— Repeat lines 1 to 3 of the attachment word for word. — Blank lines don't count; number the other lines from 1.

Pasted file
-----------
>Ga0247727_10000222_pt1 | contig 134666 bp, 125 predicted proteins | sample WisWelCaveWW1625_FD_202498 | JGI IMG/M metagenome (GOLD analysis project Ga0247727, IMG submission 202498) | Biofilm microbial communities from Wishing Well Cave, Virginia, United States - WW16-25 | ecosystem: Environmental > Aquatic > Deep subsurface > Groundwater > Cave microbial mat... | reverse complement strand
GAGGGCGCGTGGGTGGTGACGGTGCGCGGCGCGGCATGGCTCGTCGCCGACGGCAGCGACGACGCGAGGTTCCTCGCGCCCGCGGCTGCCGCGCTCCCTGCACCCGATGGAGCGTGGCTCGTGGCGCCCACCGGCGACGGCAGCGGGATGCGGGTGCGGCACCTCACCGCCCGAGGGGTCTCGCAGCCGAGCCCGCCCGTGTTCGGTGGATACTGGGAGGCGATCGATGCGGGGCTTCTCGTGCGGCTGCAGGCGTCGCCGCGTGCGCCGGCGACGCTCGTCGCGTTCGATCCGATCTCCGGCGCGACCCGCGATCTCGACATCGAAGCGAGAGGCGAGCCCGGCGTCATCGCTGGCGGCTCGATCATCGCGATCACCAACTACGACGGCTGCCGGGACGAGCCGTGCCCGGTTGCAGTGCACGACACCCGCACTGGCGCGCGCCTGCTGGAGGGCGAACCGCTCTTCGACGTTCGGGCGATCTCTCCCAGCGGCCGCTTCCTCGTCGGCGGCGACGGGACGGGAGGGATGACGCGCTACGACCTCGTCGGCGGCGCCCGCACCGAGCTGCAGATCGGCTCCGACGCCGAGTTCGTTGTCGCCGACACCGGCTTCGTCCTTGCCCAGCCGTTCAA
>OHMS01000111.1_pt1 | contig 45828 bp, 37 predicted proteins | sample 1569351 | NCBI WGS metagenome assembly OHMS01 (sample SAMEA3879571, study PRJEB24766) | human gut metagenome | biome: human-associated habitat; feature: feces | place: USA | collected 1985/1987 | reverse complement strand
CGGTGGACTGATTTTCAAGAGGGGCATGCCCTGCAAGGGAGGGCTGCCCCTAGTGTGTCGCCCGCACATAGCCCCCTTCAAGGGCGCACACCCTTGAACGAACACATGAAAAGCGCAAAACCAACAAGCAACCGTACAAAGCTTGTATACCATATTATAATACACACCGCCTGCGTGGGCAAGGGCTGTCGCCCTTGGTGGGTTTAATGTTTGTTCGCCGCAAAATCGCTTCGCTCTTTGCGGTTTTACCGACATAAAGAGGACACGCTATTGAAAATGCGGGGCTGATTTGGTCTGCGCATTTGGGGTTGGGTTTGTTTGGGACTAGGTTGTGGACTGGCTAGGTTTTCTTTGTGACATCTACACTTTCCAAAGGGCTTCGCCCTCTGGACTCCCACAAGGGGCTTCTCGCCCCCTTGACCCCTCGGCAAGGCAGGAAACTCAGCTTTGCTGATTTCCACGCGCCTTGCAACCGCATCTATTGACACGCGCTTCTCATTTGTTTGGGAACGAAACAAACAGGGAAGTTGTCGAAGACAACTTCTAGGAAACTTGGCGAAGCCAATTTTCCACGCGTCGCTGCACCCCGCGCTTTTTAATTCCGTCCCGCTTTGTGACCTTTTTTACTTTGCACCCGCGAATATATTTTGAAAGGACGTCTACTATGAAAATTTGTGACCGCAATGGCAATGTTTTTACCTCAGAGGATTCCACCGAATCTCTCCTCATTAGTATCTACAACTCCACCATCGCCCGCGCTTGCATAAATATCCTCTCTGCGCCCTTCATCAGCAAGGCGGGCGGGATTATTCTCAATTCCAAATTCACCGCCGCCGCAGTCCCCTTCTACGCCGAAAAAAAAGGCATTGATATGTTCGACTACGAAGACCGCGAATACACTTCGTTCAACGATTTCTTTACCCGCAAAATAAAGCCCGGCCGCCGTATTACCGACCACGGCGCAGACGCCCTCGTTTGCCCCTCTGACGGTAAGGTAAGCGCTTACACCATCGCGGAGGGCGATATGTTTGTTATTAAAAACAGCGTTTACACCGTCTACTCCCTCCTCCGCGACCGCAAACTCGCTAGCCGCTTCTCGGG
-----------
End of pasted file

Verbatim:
>Ga0247727_10000222_pt1 | contig 134666 bp, 125 predicted proteins | sample WisWelCaveWW1625_FD_202498 | JGI IMG/M metagenome (GOLD analysis project Ga0247727, IMG submission 202498) | Biofilm microbial communities from Wishing Well Cave, Virginia, United States - WW16-25 | ecosystem: Environmental > Aquatic > Deep subsurface > Groundwater > Cave microbial mat... | reverse complement strand
GAGGGCGCGTGGGTGGTGACGGTGCGCGGCGCGGCATGGCTCGTCGCCGACGGCAGCGACGACGCGAGGTTCCTCGCGCCCGCGGCTGCCGCGCTCCCTGCACCCGATGGAGCGTGGCTCGTGGCGCCCACCGGCGACGGCAGCGGGATGCGGGTGCGGCACCTCACCGCCCGAGGGGTCTCGCAGCCGAGCCCGCCCGTGTTCGGTGGATACTGGGAGGCGATCGATGCGGGGCTTCTCGTGCGGCTGCAGGCGTCGCCGCGTGCGCCGGCGACGCTCGTCGCGTTCGATCCGATCTCCGGCGCGACCCGCGATCTCGACATCGAAGCGAGAGGCGAGCCCGGCGTCATCGCTGGCGGCTCGATCATCGCGATCACCAACTACGACGGCTGCCGGGACGAGCCGTGCCCGGTTGCAGTGCACGACACCCGCACTGGCGCGCGCCTGCTGGAGGGCGAACCGCTCTTCGACGTTCGGGCGATCTCTCCCAGCGGCCGCTTCCTCGTCGGCGGCGACGGGACGGGAGGGATGACGCGCTACGACCTCGTCGGCGGCGCCCGCACCGAGCTGCAGATCGGCTCCGACGCCGAGTTCGTTGTCGCCGACACCGGCTTCGTCCTTGCCCAGCCGTTCAA
>OHMS01000111.1_pt1 | contig 45828 bp, 37 predicted proteins | sample 1569351 | NCBI WGS metagenome assembly OHMS01 (sample SAMEA3879571, study PRJEB24766) | human gut metagenome | biome: human-associated habitat; feature: feces | place: USA | collected 1985/1987 | reverse complement strand